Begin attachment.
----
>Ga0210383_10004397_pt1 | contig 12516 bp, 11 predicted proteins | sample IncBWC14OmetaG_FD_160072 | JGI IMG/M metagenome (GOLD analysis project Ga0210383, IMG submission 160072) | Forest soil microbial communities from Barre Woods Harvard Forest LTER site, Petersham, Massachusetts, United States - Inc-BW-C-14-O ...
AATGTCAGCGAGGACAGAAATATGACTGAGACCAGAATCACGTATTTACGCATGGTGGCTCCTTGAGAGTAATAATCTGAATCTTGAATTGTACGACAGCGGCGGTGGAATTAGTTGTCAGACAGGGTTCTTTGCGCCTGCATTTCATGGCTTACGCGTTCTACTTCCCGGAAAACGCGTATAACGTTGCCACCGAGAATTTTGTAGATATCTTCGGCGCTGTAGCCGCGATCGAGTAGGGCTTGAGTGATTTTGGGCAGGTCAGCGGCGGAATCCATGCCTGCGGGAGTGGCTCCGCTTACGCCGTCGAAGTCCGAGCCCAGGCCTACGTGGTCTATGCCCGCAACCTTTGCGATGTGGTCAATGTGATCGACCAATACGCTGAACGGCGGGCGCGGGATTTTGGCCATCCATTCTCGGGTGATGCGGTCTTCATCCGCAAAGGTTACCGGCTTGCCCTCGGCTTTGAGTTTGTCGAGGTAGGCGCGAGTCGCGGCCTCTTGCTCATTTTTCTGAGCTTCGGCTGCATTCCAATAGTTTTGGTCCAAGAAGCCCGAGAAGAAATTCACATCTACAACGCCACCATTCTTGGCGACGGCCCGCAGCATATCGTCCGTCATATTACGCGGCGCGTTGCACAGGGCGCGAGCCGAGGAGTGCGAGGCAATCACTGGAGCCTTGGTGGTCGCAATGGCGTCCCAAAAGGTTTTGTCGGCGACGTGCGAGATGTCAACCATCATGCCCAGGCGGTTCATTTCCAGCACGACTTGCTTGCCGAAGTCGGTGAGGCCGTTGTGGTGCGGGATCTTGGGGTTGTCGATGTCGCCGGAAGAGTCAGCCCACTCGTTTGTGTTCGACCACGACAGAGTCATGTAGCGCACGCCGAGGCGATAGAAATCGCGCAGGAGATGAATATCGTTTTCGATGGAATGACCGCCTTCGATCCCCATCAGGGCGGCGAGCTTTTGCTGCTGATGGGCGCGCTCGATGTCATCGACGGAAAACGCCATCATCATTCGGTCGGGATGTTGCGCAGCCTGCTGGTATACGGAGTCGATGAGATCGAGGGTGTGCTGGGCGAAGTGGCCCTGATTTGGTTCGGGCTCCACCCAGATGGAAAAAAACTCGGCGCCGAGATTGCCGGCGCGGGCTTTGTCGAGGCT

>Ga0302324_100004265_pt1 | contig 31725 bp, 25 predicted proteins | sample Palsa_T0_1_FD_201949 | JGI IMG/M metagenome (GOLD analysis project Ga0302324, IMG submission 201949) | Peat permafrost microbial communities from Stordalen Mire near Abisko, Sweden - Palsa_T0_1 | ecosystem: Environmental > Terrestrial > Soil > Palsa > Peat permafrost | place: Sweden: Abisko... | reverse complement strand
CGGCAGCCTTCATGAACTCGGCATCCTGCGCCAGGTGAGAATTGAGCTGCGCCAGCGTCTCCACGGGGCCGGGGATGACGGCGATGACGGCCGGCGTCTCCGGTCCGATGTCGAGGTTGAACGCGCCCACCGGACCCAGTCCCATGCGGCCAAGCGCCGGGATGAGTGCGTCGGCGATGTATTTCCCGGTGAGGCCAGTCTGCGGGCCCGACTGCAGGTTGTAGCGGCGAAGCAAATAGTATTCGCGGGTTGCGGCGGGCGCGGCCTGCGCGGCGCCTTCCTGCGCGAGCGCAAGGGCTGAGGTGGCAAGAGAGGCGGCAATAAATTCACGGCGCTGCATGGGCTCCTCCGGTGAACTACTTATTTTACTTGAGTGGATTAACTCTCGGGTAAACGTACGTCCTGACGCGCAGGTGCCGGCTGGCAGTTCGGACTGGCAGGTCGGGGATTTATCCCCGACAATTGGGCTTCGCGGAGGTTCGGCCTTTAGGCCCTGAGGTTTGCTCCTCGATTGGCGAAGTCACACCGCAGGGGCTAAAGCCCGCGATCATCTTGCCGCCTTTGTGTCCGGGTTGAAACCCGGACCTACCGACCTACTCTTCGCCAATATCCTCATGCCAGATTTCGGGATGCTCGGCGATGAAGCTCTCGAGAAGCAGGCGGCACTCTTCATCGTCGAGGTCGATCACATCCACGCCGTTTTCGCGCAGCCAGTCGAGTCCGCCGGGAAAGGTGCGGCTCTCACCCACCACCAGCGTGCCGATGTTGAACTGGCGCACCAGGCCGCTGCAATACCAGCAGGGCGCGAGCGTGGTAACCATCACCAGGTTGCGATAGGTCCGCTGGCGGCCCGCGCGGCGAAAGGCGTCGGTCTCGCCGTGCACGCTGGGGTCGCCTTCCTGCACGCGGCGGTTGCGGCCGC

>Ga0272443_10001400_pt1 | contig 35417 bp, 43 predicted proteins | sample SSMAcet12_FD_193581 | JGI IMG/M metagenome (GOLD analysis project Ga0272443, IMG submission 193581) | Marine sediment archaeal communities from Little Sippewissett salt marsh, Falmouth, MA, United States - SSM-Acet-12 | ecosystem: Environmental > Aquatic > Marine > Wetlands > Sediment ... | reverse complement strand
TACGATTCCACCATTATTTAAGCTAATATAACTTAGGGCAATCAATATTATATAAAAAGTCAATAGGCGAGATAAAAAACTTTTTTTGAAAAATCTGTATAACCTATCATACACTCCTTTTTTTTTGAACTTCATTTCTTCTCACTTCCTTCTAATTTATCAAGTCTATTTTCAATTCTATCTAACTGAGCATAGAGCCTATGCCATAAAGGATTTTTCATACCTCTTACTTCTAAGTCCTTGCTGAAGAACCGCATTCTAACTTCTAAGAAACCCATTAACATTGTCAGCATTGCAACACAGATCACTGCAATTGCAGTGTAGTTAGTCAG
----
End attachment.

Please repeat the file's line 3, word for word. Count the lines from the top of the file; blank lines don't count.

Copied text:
>Ga0302324_100004265_pt1 | contig 31725 bp, 25 predicted proteins | sample Palsa_T0_1_FD_201949 | JGI IMG/M metagenome (GOLD analysis project Ga0302324, IMG submission 201949) | Peat permafrost microbial communities from Stordalen Mire near Abisko, Sweden - Palsa_T0_1 | ecosystem: Environmental > Terrestrial > Soil > Palsa > Peat permafrost | place: Sweden: Abisko... | reverse complement strand